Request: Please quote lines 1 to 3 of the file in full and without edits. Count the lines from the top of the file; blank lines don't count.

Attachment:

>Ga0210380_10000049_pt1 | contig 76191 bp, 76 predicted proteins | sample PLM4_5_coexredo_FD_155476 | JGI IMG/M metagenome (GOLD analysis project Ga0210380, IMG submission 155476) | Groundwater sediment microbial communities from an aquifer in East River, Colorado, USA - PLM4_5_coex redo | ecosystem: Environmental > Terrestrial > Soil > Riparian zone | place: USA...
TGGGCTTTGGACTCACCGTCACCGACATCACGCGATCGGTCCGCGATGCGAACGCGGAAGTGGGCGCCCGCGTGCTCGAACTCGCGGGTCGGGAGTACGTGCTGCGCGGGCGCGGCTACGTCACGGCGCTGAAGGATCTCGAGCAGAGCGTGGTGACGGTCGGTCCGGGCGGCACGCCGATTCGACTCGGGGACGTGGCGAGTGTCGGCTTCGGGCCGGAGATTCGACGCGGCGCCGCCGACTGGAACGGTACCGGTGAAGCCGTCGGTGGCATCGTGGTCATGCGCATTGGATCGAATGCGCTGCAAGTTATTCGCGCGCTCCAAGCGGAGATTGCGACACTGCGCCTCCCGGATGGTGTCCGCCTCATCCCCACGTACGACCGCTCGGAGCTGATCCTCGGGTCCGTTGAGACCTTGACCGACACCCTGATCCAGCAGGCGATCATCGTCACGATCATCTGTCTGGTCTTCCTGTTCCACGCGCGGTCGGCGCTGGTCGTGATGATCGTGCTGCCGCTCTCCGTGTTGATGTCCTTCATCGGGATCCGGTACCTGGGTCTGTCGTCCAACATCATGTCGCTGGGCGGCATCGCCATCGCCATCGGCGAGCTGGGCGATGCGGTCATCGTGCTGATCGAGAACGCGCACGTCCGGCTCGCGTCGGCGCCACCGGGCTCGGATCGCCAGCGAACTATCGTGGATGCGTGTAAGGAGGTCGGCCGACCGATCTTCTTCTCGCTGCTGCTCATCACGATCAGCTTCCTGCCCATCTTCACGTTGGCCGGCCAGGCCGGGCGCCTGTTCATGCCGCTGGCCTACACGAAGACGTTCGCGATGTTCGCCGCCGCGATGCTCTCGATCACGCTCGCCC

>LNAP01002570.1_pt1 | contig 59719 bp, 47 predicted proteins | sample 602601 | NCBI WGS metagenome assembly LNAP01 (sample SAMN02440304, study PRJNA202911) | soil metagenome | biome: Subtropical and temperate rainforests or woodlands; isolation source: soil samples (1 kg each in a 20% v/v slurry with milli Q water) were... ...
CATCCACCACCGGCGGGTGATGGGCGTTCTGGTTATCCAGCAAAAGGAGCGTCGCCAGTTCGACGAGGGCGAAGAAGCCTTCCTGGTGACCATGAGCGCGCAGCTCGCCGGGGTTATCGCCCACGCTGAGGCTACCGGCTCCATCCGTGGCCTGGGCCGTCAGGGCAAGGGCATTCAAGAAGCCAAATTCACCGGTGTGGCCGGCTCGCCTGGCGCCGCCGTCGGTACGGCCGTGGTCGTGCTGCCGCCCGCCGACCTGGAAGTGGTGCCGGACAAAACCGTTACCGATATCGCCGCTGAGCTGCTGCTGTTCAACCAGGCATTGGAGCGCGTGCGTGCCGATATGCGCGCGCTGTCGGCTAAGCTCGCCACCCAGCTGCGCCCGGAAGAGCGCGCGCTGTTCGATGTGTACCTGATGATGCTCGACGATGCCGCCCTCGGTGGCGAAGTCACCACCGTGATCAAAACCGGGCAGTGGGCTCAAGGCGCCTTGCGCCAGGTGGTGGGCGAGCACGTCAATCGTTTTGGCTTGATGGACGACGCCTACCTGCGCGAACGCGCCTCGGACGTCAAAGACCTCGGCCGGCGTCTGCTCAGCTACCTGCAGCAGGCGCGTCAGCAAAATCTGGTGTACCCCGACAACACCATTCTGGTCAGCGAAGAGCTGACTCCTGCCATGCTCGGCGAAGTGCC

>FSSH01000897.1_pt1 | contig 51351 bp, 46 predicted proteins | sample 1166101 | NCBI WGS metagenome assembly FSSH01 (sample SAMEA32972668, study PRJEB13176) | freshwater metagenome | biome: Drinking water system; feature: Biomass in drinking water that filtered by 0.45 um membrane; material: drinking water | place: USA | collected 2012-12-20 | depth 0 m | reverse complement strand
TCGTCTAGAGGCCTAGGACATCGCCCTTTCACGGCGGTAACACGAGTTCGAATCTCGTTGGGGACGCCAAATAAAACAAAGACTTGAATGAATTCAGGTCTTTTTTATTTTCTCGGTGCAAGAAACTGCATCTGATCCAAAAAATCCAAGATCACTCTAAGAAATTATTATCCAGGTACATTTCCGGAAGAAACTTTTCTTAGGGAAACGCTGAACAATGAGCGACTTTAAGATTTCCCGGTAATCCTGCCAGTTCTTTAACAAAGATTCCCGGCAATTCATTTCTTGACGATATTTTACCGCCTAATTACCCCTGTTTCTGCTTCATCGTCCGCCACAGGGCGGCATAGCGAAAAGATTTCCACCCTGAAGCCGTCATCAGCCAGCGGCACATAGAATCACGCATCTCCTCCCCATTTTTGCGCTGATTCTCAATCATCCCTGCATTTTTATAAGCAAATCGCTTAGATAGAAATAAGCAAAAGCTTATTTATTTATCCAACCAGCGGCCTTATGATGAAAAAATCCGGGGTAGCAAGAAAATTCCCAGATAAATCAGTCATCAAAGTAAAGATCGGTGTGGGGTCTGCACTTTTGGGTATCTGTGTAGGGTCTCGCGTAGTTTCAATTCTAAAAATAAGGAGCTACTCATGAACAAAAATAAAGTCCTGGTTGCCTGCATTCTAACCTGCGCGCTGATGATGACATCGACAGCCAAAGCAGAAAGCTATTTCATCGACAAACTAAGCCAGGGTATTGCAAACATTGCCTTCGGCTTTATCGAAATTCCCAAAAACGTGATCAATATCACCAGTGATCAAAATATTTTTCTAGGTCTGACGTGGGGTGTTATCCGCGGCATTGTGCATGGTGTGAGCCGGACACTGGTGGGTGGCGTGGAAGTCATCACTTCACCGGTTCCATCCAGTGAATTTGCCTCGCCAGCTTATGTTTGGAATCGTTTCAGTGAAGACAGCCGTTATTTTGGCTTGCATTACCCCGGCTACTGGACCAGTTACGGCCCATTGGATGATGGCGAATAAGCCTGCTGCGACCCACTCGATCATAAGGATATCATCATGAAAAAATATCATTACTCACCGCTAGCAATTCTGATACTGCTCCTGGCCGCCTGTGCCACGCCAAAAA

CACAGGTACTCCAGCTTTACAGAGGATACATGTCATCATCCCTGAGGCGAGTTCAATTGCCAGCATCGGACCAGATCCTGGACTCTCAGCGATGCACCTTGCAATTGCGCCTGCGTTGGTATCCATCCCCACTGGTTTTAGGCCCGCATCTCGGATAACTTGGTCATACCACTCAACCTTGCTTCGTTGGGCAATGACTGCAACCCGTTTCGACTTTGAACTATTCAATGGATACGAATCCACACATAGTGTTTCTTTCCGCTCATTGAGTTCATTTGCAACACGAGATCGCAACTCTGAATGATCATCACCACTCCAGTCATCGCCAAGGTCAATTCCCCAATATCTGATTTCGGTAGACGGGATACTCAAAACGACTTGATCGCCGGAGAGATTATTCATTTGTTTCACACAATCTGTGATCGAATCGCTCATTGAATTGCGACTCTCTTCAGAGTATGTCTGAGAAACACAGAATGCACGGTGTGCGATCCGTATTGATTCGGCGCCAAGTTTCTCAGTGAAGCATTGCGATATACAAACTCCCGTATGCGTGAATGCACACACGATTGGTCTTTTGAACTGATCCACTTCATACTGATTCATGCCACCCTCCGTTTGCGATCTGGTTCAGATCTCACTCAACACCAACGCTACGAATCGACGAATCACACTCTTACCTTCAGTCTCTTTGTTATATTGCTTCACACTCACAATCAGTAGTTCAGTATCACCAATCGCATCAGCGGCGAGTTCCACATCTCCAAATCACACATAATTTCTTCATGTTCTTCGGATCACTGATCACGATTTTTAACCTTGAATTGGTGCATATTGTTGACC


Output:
>Ga0210380_10000049_pt1 | contig 76191 bp, 76 predicted proteins | sample PLM4_5_coexredo_FD_155476 | JGI IMG/M metagenome (GOLD analysis project Ga0210380, IMG submission 155476) | Groundwater sediment microbial communities from an aquifer in East River, Colorado, USA - PLM4_5_coex redo | ecosystem: Environmental > Terrestrial > Soil > Riparian zone | place: USA...
TGGGCTTTGGACTCACCGTCACCGACATCACGCGATCGGTCCGCGATGCGAACGCGGAAGTGGGCGCCCGCGTGCTCGAACTCGCGGGTCGGGAGTACGTGCTGCGCGGGCGCGGCTACGTCACGGCGCTGAAGGATCTCGAGCAGAGCGTGGTGACGGTCGGTCCGGGCGGCACGCCGATTCGACTCGGGGACGTGGCGAGTGTCGGCTTCGGGCCGGAGATTCGACGCGGCGCCGCCGACTGGAACGGTACCGGTGAAGCCGTCGGTGGCATCGTGGTCATGCGCATTGGATCGAATGCGCTGCAAGTTATTCGCGCGCTCCAAGCGGAGATTGCGACACTGCGCCTCCCGGATGGTGTCCGCCTCATCCCCACGTACGACCGCTCGGAGCTGATCCTCGGGTCCGTTGAGACCTTGACCGACACCCTGATCCAGCAGGCGATCATCGTCACGATCATCTGTCTGGTCTTCCTGTTCCACGCGCGGTCGGCGCTGGTCGTGATGATCGTGCTGCCGCTCTCCGTGTTGATGTCCTTCATCGGGATCCGGTACCTGGGTCTGTCGTCCAACATCATGTCGCTGGGCGGCATCGCCATCGCCATCGGCGAGCTGGGCGATGCGGTCATCGTGCTGATCGAGAACGCGCACGTCCGGCTCGCGTCGGCGCCACCGGGCTCGGATCGCCAGCGAACTATCGTGGATGCGTGTAAGGAGGTCGGCCGACCGATCTTCTTCTCGCTGCTGCTCATCACGATCAGCTTCCTGCCCATCTTCACGTTGGCCGGCCAGGCCGGGCGCCTGTTCATGCCGCTGGCCTACACGAAGACGTTCGCGATGTTCGCCGCCGCGATGCTCTCGATCACGCTCGCCC

>LNAP01002570.1_pt1 | contig 59719 bp, 47 predicted proteins | sample 602601 | NCBI WGS metagenome assembly LNAP01 (sample SAMN02440304, study PRJNA202911) | soil metagenome | biome: Subtropical and temperate rainforests or woodlands; isolation source: soil samples (1 kg each in a 20% v/v slurry with milli Q water) were... ...